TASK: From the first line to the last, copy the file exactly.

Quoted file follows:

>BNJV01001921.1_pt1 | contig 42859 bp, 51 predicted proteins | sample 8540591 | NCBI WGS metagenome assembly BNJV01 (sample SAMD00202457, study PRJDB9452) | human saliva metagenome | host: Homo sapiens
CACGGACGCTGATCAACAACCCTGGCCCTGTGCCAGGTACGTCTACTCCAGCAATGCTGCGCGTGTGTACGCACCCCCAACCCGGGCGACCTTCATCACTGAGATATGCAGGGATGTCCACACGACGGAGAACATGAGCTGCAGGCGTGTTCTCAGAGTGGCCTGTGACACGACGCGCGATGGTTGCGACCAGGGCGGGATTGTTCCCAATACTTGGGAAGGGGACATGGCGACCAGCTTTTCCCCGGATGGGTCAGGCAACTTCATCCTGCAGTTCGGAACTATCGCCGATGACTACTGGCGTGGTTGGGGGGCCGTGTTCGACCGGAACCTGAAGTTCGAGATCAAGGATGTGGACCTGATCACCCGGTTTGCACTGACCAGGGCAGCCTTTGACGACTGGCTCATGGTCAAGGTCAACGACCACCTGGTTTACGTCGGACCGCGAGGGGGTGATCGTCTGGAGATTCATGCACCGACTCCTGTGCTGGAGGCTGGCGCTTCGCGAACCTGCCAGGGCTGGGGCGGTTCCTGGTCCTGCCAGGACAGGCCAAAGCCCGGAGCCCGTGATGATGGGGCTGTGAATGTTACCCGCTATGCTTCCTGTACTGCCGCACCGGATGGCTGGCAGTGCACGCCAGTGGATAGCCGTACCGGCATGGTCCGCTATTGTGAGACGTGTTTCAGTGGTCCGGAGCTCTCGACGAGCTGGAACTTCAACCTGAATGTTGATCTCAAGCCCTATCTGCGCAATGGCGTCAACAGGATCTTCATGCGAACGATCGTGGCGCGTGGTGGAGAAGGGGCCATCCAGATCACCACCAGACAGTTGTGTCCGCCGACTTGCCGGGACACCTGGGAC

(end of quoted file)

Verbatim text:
>BNJV01001921.1_pt1 | contig 42859 bp, 51 predicted proteins | sample 8540591 | NCBI WGS metagenome assembly BNJV01 (sample SAMD00202457, study PRJDB9452) | human saliva metagenome | host: Homo sapiens
CACGGACGCTGATCAACAACCCTGGCCCTGTGCCAGGTACGTCTACTCCAGCAATGCTGCGCGTGTGTACGCACCCCCAACCCGGGCGACCTTCATCACTGAGATATGCAGGGATGTCCACACGACGGAGAACATGAGCTGCAGGCGTGTTCTCAGAGTGGCCTGTGACACGACGCGCGATGGTTGCGACCAGGGCGGGATTGTTCCCAATACTTGGGAAGGGGACATGGCGACCAGCTTTTCCCCGGATGGGTCAGGCAACTTCATCCTGCAGTTCGGAACTATCGCCGATGACTACTGGCGTGGTTGGGGGGCCGTGTTCGACCGGAACCTGAAGTTCGAGATCAAGGATGTGGACCTGATCACCCGGTTTGCACTGACCAGGGCAGCCTTTGACGACTGGCTCATGGTCAAGGTCAACGACCACCTGGTTTACGTCGGACCGCGAGGGGGTGATCGTCTGGAGATTCATGCACCGACTCCTGTGCTGGAGGCTGGCGCTTCGCGAACCTGCCAGGGCTGGGGCGGTTCCTGGTCCTGCCAGGACAGGCCAAAGCCCGGAGCCCGTGATGATGGGGCTGTGAATGTTACCCGCTATGCTTCCTGTACTGCCGCACCGGATGGCTGGCAGTGCACGCCAGTGGATAGCCGTACCGGCATGGTCCGCTATTGTGAGACGTGTTTCAGTGGTCCGGAGCTCTCGACGAGCTGGAACTTCAACCTGAATGTTGATCTCAAGCCCTATCTGCGCAATGGCGTCAACAGGATCTTCATGCGAACGATCGTGGCGCGTGGTGGAGAAGGGGCCATCCAGATCACCACCAGACAGTTGTGTCCGCCGACTTGCCGGGACACCTGGGAC